Shortly after 10AM on Sunday, 17 September 1944, from airfields all over southern England the greatest armada of troop-carrying aircraft ever assembled for a single operation took to the air. In this, the 263rd week of World War II, the Supreme Allied Commander, General Dwight David Eisenhower, unleashed Market-Garden, one of the most daring and imaginative operations of the war. Surprisingly, Market-Garden, a combined airborne and ground offensive, was authored by one of the most cautious of all the Allied commanders, Field Marshal Bernard Law Montgomery.
Market, the airborne phase of the operation, was monumental: it involved almost five thousand fighters, bombers, transports and more than 2500 gliders. That Sunday afternoon, at exactly 1:30PM, in an unprecedented daylight assault, an entire Allied airborne army, complete with vehicles and equipment, began dropping behind the German lines. The target for this bold and historic invasion from the sky: Nazi-occupied Holland.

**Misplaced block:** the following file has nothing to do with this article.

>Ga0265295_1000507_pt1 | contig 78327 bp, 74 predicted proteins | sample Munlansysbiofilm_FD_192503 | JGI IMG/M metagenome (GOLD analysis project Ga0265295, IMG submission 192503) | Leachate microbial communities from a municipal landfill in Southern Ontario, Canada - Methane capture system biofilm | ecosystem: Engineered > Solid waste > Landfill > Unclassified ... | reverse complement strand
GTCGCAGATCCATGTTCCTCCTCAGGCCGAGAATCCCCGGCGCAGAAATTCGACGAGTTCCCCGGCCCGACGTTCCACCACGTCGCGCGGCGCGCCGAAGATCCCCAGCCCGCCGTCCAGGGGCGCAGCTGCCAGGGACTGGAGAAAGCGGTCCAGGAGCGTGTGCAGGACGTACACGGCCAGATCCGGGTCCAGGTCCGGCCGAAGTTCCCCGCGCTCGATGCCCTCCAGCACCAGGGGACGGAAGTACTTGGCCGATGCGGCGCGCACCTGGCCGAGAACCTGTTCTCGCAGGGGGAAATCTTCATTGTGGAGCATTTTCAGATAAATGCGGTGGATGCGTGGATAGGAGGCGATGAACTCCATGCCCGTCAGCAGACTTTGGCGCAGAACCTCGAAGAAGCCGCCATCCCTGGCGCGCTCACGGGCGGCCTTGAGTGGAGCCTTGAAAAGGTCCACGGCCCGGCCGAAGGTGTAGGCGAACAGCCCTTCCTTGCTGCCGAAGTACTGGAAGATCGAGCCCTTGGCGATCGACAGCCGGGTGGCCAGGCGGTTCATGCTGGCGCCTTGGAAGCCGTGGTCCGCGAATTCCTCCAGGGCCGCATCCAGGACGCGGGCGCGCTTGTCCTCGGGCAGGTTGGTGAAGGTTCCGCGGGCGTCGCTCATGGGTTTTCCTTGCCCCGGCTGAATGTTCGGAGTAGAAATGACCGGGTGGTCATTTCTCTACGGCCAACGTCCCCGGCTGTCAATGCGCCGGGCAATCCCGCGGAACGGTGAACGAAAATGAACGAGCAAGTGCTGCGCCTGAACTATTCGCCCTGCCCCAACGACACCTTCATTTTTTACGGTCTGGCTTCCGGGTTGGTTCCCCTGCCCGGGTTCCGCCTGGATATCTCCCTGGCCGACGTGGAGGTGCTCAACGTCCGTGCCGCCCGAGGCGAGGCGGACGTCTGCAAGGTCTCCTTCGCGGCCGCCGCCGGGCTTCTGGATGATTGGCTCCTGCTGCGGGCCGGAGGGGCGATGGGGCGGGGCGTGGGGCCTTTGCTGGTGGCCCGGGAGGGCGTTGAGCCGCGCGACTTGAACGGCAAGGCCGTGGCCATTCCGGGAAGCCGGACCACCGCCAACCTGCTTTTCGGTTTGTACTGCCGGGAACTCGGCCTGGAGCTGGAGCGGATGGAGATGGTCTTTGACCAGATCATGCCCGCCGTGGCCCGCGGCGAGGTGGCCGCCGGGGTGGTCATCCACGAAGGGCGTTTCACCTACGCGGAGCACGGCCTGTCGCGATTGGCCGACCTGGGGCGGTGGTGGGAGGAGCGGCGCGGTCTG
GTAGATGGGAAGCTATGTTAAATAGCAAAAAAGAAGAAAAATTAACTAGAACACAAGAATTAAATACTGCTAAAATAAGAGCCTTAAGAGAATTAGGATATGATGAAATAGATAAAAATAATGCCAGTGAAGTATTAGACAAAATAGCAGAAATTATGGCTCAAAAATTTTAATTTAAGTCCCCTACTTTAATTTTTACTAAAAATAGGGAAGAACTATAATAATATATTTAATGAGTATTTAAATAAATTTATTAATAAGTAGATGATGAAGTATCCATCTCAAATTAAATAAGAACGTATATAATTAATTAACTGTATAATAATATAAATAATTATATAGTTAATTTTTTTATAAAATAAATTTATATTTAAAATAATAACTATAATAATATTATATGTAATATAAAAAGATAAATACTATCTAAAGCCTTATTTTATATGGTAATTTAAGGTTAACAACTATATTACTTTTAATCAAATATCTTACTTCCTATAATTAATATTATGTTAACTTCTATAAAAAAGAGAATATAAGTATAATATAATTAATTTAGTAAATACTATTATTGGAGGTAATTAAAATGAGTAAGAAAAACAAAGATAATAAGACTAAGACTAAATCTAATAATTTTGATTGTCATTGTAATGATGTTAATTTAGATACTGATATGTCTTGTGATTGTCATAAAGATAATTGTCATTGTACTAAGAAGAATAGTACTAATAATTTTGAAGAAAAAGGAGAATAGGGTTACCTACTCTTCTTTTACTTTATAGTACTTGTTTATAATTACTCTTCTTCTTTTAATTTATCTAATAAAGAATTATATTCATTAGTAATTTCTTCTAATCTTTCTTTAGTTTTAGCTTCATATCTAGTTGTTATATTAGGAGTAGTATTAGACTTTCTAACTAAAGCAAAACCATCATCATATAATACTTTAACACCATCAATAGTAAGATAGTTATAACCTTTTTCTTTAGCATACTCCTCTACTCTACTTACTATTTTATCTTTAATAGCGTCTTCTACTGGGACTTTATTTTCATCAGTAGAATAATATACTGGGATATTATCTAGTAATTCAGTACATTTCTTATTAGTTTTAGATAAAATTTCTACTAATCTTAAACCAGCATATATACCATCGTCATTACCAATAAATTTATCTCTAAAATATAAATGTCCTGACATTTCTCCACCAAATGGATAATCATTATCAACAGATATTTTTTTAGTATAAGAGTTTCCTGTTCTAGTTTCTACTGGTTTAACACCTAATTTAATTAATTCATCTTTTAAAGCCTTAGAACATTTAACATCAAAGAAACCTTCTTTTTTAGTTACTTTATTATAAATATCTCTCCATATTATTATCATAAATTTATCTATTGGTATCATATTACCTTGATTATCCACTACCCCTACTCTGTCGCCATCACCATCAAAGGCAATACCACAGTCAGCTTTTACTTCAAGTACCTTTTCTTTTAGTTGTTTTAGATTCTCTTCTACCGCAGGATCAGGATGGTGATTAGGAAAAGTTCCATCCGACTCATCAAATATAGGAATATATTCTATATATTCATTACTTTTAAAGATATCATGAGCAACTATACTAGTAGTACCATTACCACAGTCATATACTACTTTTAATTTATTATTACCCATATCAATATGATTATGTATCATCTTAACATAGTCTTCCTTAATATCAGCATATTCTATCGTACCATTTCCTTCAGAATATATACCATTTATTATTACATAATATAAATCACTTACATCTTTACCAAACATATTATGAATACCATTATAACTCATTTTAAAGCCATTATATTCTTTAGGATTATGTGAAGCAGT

On the ground, poised along the Dutch-Belgian border, were the Garden forces, massed tank columns of the British Second Army. At 2:35PM, preceded by artillery and led by swarms of rocket-firing fighters, the tanks began a dash up the backbone of Holland along a strategic route the paratroopers were already fighting to capture and hold open.
Montgomery’s ambitious plan was designed to sprint the troops and tanks trough Holland, springboard across the Rhine and into Germany itself. Operation Market-Garden, Montgomery reasoned, was the lightning stroke needed to topple the Third Reich and effect the end of the war in 1944.
He was wrong.
A Bridge Too Far, Cornelius Ryan
/ April 18, 2012 / 50